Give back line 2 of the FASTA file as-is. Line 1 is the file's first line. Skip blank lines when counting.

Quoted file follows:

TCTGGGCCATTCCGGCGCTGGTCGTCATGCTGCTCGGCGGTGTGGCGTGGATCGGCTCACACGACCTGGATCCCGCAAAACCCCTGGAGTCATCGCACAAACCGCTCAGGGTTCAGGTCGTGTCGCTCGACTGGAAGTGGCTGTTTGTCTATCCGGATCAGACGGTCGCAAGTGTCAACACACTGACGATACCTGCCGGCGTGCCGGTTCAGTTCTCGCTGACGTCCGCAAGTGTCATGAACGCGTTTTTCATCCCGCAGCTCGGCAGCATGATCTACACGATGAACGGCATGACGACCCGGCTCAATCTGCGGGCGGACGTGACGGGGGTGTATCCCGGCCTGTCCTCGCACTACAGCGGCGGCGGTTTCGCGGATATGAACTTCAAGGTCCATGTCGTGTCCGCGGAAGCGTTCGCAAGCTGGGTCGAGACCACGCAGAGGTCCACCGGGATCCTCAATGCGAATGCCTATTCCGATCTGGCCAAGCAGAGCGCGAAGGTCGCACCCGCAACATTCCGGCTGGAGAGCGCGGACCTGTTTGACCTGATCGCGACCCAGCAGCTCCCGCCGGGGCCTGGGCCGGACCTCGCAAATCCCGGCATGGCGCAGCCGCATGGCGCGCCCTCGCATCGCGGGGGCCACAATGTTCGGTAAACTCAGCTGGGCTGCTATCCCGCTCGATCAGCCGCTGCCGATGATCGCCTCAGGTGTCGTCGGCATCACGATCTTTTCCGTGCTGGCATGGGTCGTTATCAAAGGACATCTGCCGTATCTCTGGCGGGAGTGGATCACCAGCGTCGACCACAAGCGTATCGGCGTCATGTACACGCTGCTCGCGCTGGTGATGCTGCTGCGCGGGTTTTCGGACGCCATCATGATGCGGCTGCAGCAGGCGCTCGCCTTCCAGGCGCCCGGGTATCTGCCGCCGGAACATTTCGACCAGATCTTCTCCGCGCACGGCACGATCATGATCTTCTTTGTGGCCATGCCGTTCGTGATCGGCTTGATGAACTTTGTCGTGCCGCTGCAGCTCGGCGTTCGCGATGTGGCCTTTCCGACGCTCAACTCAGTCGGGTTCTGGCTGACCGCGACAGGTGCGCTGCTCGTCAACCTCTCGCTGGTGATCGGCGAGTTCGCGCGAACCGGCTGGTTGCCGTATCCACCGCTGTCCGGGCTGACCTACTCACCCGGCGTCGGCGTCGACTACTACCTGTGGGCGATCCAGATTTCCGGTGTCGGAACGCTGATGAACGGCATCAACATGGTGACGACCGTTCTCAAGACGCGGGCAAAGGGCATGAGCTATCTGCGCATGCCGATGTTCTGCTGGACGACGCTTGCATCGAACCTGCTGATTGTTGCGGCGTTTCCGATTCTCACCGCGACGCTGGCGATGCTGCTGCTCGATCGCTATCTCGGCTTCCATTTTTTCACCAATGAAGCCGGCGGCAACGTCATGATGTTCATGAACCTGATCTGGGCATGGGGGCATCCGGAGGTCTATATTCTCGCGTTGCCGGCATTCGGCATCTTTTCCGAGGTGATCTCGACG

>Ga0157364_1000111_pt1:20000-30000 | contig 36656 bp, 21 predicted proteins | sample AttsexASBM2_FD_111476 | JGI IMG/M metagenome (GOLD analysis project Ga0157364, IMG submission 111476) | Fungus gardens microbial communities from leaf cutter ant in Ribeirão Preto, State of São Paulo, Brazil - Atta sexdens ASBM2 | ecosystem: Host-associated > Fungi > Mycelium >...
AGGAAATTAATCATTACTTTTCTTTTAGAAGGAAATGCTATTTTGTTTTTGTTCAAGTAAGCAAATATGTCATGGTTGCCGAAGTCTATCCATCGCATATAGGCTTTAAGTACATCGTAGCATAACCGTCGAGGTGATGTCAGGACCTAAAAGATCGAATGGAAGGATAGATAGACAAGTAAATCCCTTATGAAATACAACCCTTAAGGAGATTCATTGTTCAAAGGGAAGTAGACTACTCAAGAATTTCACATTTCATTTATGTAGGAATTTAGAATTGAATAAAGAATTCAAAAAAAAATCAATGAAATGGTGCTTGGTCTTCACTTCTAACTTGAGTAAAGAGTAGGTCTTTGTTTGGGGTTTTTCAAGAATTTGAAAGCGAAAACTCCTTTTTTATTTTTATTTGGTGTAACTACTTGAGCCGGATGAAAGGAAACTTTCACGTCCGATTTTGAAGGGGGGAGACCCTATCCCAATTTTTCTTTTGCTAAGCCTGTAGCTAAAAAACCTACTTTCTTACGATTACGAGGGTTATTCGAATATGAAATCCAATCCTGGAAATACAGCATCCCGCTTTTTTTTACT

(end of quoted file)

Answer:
>Ga0157364_1000111_pt1:20000-30000 | contig 36656 bp, 21 predicted proteins | sample AttsexASBM2_FD_111476 | JGI IMG/M metagenome (GOLD analysis project Ga0157364, IMG submission 111476) | Fungus gardens microbial communities from leaf cutter ant in Ribeirão Preto, State of São Paulo, Brazil - Atta sexdens ASBM2 | ecosystem: Host-associated > Fungi > Mycelium >...